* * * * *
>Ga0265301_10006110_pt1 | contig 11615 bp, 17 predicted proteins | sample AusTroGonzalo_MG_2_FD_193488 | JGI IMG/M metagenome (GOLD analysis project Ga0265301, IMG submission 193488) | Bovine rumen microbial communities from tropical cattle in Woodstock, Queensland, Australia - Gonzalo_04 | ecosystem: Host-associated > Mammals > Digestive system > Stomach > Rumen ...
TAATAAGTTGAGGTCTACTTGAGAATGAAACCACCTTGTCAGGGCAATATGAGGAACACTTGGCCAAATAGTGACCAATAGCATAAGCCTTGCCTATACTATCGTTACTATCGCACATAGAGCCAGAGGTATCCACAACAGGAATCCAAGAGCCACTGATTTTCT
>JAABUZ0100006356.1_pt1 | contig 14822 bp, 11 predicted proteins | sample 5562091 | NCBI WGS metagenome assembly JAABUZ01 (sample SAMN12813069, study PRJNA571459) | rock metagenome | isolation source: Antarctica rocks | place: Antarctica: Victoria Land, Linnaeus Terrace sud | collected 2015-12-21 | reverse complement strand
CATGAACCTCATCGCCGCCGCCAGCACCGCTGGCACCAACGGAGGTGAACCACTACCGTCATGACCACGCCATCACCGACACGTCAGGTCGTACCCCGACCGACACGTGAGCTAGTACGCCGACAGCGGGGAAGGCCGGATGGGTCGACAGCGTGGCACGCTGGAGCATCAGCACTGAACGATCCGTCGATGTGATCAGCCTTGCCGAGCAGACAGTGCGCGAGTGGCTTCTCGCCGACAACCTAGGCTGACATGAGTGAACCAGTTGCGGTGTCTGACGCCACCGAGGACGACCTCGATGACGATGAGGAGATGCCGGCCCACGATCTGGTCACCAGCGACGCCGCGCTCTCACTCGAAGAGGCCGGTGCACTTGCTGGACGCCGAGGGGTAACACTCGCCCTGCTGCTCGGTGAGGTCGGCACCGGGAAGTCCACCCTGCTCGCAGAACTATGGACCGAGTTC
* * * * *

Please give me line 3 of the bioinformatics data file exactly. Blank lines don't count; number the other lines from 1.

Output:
>JAABUZ0100006356.1_pt1 | contig 14822 bp, 11 predicted proteins | sample 5562091 | NCBI WGS metagenome assembly JAABUZ01 (sample SAMN12813069, study PRJNA571459) | rock metagenome | isolation source: Antarctica rocks | place: Antarctica: Victoria Land, Linnaeus Terrace sud | collected 2015-12-21 | reverse complement strand